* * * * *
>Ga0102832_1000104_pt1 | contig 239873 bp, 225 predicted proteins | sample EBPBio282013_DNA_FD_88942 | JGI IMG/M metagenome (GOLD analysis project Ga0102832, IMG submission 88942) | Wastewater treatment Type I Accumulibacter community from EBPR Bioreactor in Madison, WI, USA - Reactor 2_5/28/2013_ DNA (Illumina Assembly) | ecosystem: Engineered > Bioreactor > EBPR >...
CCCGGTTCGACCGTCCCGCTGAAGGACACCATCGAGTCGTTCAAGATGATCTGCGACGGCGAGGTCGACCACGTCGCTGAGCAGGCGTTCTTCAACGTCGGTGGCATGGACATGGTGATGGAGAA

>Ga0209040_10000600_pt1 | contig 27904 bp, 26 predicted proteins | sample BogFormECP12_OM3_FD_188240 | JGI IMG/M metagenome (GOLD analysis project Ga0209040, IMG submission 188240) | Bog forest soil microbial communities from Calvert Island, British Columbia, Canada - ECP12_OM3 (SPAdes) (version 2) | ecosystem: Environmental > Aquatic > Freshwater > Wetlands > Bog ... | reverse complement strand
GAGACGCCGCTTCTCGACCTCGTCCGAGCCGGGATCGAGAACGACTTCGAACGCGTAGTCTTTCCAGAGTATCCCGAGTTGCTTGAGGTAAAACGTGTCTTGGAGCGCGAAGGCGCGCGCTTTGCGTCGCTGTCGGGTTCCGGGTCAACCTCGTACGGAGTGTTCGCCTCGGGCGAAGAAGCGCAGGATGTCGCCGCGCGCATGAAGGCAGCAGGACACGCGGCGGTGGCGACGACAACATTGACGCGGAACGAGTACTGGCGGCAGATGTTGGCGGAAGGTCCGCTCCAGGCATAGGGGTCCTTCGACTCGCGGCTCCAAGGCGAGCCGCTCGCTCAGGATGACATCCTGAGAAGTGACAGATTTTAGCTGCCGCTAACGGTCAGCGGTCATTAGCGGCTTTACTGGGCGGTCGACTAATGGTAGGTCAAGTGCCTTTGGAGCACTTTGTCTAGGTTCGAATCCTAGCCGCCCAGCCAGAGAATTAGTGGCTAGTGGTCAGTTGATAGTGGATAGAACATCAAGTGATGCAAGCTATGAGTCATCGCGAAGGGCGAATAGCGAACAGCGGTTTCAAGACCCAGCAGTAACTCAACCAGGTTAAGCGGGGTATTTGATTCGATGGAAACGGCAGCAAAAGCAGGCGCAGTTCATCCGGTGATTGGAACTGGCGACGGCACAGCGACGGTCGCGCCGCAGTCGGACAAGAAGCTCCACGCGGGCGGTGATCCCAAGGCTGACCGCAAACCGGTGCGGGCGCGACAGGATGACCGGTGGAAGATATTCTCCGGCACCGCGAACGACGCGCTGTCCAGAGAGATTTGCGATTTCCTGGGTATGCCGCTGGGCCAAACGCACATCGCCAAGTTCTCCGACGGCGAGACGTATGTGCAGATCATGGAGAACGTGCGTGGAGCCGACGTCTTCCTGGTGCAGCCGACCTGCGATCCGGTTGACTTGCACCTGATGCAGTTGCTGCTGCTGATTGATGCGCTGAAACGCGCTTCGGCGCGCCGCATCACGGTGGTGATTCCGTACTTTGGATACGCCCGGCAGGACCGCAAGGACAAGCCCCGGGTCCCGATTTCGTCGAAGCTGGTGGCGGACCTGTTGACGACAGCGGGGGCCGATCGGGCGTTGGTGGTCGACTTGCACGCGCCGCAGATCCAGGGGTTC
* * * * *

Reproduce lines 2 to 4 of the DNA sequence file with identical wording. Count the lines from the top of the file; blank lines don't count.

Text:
CCCGGTTCGACCGTCCCGCTGAAGGACACCATCGAGTCGTTCAAGATGATCTGCGACGGCGAGGTCGACCACGTCGCTGAGCAGGCGTTCTTCAACGTCGGTGGCATGGACATGGTGATGGAGAA

>Ga0209040_10000600_pt1 | contig 27904 bp, 26 predicted proteins | sample BogFormECP12_OM3_FD_188240 | JGI IMG/M metagenome (GOLD analysis project Ga0209040, IMG submission 188240) | Bog forest soil microbial communities from Calvert Island, British Columbia, Canada - ECP12_OM3 (SPAdes) (version 2) | ecosystem: Environmental > Aquatic > Freshwater > Wetlands > Bog ... | reverse complement strand
GAGACGCCGCTTCTCGACCTCGTCCGAGCCGGGATCGAGAACGACTTCGAACGCGTAGTCTTTCCAGAGTATCCCGAGTTGCTTGAGGTAAAACGTGTCTTGGAGCGCGAAGGCGCGCGCTTTGCGTCGCTGTCGGGTTCCGGGTCAACCTCGTACGGAGTGTTCGCCTCGGGCGAAGAAGCGCAGGATGTCGCCGCGCGCATGAAGGCAGCAGGACACGCGGCGGTGGCGACGACAACATTGACGCGGAACGAGTACTGGCGGCAGATGTTGGCGGAAGGTCCGCTCCAGGCATAGGGGTCCTTCGACTCGCGGCTCCAAGGCGAGCCGCTCGCTCAGGATGACATCCTGAGAAGTGACAGATTTTAGCTGCCGCTAACGGTCAGCGGTCATTAGCGGCTTTACTGGGCGGTCGACTAATGGTAGGTCAAGTGCCTTTGGAGCACTTTGTCTAGGTTCGAATCCTAGCCGCCCAGCCAGAGAATTAGTGGCTAGTGGTCAGTTGATAGTGGATAGAACATCAAGTGATGCAAGCTATGAGTCATCGCGAAGGGCGAATAGCGAACAGCGGTTTCAAGACCCAGCAGTAACTCAACCAGGTTAAGCGGGGTATTTGATTCGATGGAAACGGCAGCAAAAGCAGGCGCAGTTCATCCGGTGATTGGAACTGGCGACGGCACAGCGACGGTCGCGCCGCAGTCGGACAAGAAGCTCCACGCGGGCGGTGATCCCAAGGCTGACCGCAAACCGGTGCGGGCGCGACAGGATGACCGGTGGAAGATATTCTCCGGCACCGCGAACGACGCGCTGTCCAGAGAGATTTGCGATTTCCTGGGTATGCCGCTGGGCCAAACGCACATCGCCAAGTTCTCCGACGGCGAGACGTATGTGCAGATCATGGAGAACGTGCGTGGAGCCGACGTCTTCCTGGTGCAGCCGACCTGCGATCCGGTTGACTTGCACCTGATGCAGTTGCTGCTGCTGATTGATGCGCTGAAACGCGCTTCGGCGCGCCGCATCACGGTGGTGATTCCGTACTTTGGATACGCCCGGCAGGACCGCAAGGACAAGCCCCGGGTCCCGATTTCGTCGAAGCTGGTGGCGGACCTGTTGACGACAGCGGGGGCCGATCGGGCGTTGGTGGTCGACTTGCACGCGCCGCAGATCCAGGGGTTC